I was driving home from The County Show in South Otterington when the rains came. I have never witnessed rain like that before, the A61 was flooded, you couldn't even see the car in front. At one point driving around the Ripon bypass everyone just stopped and waited for 5 or 10 minutes until you could see sufficiently to drive again.
John Bilton, Harrogate, North Yorkshire
I left Helmsley at 5.30pm, it had just started to rain. The storm had been threatening for over an hour, but broke about the time the clouds turned a weird grey-blue colour. The lightening was amazing! We drove over Sutton Bank to Sutton under Whitestone cliff. The hail was so fierce I thought the car's body had been damaged. The fork lightning was flashing all around - not just single forks, but massive blasts of energy, like a whole hands of lightening reaching down.
Clive Green, Helmsley
The last time I saw a storm like last night's was when I was the American Midwest during tornado season. The hailstones were huge and the thunder and lightning was constant. We lost our terrestrial TV signal too. As for the flooding, we knew something was up somewhere when we heard loads of sirens going as they headed towards Sutton Bank. There was a bit of flooding in Thirsk as well, but not as bad as in Helmsley. It's incredible to think how so much water fell in such a short time, especially as it had been so hot and sunny earlier in the day.
Chris Combe, Thirsk, North Yorkshire
I, like a lot of other bikers enjoyed myself at the Farmyard Party held in Helmsley and was amazed when I was told of the flooding. The good people of Helmsley make all the bikers welcome every year, I just wish that I lived nearer and could help out and give something back to the folks for putting up with the amount of bikers that descend on this tiny village year after year.
Maurice Griffiths, Spalding, Lincolnshire
I took my family to a lovely day out at Filey. On the way home, my father in-law had rang us to say that there had been a horrific storm over Halifax. As we got near Scarborough, we could see the storm from miles away. We couldn't even see through the rain as the whole storm was black. We decide to change route and go home on the A166 via Bridlington as the storm appear to be over Thirsk which was our original route home via Sutton Bank. When we saw the news and weather later, we were thankful that we made the decision! We could see the storm all the way home and it was spectacular. My thoughts are with the people caught up in its path.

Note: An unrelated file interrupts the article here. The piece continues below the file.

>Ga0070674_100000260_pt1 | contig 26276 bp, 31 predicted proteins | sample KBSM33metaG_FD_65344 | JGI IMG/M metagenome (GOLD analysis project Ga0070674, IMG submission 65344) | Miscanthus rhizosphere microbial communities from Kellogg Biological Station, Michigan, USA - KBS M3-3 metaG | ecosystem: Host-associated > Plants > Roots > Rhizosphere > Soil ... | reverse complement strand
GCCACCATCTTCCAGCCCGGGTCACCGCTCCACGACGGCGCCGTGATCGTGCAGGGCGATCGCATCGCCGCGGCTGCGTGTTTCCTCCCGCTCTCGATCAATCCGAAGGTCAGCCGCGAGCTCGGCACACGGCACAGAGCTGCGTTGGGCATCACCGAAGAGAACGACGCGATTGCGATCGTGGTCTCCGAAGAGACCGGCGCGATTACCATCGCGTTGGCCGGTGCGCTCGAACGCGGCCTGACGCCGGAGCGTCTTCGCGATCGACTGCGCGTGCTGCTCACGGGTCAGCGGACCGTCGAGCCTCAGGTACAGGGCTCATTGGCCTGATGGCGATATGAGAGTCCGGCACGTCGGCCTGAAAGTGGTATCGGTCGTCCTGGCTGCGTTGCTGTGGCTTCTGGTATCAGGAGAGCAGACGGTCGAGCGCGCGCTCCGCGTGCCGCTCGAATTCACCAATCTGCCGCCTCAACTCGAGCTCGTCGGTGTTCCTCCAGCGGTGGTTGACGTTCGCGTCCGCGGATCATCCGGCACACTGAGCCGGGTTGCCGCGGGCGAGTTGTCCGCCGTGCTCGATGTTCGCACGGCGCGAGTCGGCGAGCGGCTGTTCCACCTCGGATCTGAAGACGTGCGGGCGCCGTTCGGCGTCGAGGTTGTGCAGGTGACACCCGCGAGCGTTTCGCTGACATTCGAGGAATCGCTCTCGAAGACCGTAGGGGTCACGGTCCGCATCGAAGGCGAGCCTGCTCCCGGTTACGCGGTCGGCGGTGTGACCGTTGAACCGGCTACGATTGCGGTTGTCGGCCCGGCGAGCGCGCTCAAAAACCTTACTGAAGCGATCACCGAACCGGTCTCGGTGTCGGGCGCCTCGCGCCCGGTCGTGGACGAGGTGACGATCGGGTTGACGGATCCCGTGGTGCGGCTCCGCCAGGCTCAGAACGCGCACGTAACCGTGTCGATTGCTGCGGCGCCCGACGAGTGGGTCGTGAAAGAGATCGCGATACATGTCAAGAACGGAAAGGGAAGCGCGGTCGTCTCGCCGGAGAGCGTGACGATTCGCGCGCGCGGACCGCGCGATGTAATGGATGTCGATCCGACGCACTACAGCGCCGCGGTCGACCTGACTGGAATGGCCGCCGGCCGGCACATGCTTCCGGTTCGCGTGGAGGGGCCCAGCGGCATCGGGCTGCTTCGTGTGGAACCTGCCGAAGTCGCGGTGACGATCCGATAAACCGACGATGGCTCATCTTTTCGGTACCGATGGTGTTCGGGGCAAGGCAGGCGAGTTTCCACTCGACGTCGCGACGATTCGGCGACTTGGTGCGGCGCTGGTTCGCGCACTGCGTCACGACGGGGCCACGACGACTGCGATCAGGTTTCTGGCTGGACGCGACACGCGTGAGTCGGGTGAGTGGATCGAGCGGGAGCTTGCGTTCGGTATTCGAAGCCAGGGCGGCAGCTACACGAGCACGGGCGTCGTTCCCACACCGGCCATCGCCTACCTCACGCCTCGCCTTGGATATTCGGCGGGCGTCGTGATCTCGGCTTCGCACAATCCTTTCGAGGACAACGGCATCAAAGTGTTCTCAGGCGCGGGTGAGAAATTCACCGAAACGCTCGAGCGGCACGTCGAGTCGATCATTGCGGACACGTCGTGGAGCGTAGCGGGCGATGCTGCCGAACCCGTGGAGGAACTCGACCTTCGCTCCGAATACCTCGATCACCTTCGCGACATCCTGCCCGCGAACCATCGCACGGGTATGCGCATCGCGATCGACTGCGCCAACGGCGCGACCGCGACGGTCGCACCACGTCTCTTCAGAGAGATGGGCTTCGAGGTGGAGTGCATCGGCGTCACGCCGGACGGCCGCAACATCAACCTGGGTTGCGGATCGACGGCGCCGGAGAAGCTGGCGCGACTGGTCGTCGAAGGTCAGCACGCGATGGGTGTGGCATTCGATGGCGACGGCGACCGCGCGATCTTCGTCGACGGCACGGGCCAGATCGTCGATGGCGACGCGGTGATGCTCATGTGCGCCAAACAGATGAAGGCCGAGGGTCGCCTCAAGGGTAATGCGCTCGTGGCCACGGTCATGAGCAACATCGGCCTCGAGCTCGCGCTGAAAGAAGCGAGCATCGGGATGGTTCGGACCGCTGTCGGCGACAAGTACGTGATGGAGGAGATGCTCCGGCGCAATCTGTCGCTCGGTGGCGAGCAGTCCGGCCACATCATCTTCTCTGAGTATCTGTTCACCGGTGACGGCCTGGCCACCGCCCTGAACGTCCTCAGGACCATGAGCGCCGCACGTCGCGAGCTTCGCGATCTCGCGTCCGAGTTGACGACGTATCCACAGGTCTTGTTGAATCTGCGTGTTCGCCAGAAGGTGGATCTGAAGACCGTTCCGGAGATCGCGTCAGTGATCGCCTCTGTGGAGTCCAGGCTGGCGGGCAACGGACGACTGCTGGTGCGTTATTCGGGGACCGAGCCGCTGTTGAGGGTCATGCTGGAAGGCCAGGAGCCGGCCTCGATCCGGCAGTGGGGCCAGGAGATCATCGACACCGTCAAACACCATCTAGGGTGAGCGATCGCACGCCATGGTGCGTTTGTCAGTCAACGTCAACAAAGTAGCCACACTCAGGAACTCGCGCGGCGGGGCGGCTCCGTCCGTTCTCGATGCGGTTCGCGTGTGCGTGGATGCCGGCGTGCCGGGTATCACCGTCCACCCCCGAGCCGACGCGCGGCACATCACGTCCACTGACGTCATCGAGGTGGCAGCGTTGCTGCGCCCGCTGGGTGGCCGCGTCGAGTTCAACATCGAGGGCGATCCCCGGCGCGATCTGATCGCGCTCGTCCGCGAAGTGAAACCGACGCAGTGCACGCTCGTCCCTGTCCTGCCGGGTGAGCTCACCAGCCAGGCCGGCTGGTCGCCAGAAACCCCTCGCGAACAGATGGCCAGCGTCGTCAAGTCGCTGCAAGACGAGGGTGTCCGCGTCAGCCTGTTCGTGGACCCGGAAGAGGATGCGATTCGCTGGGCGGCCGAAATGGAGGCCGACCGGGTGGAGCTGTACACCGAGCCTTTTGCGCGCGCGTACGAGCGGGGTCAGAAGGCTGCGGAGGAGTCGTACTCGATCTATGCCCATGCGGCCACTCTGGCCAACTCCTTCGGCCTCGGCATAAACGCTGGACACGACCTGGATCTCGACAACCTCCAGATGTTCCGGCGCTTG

Ian Bull, Halifax
Brought daughter home from James Cook hospital in Middlesbrough with our second grandchild in the most violent storm we have ever experienced - quite a start for the young'un! made it to Whitby, just, but could not get out of the car until the sheeting rain lessened. What a night! Then stuck on the A19 going home for an hour as it was flooded in two places near Northallerton.
R Coupe, Berkhamsted
Very unusual funnel type cloud formations here prior to the main storm. At tea-time, Stoke was plunged into what seemed almost like night-time, in sharp contrast to the bright sunshine of the previous day.
Richard Emra, Stoke-on-Trent
Fantastic sunshine at 3pm replaced within minutes with heavy rain followed by golf-ball sized hail stones at 6pm. Glass in the green house has shattered and storm drains locally unable to cope. All looks surprisingly quiet this morning - maybe 'cos there's still no TV (and no mention of it on web sites etc) although digital TV works fine!
Sean Barnett, Newton Aycliffe, Co Durham
Where I live, in Durham City - I thought that we would get away completely dry. It's because Durham City is arguably the driest place in the North. After several hours of watching storms in the near distance - brushing past the city by only a few miles, one storm finally hit us. The wind picked up suddenly and there was a localised vortex of spinning air that was very violent and lasted for about 1 minute. It was pretty awesome. The wind caused the rain to come down in torrents and you could hear rumbling in the distance for the rest of the evening and into the night. Despite that I am sure that other places have seen some much more severe weather than here, as we are fortunate not to have a flooded river.
H Turner, Durham, County Durham
Like thousands of other bikers, I spent the weekend at the MAG Farmyard rally, in Helmsley. I was in total shock this morning to see pictures of the damage the flooding had caused. Less than 24hrs ago we were all enjoying a fantastic weekend, the weather had made the entire weekend complete. Its terrible to imagine what could have happened if the storms had arrived just a day earlier.
Mark Smith, Blackburn, Lancashire
We were coming down the M1 at around 7pm, coming into Sheffield it was like a scene from the film 'Twister'; I told my children that we were going to drive through the heart of the storm and they should keep an eye out for lightning; As the sky grew ever darker lightning flashed constantly around us and the waves hit us in blinding sheets reducing visibility to around 20m, we were forced to go about 30mph. Yet still there were mad fools driving in the fast lane!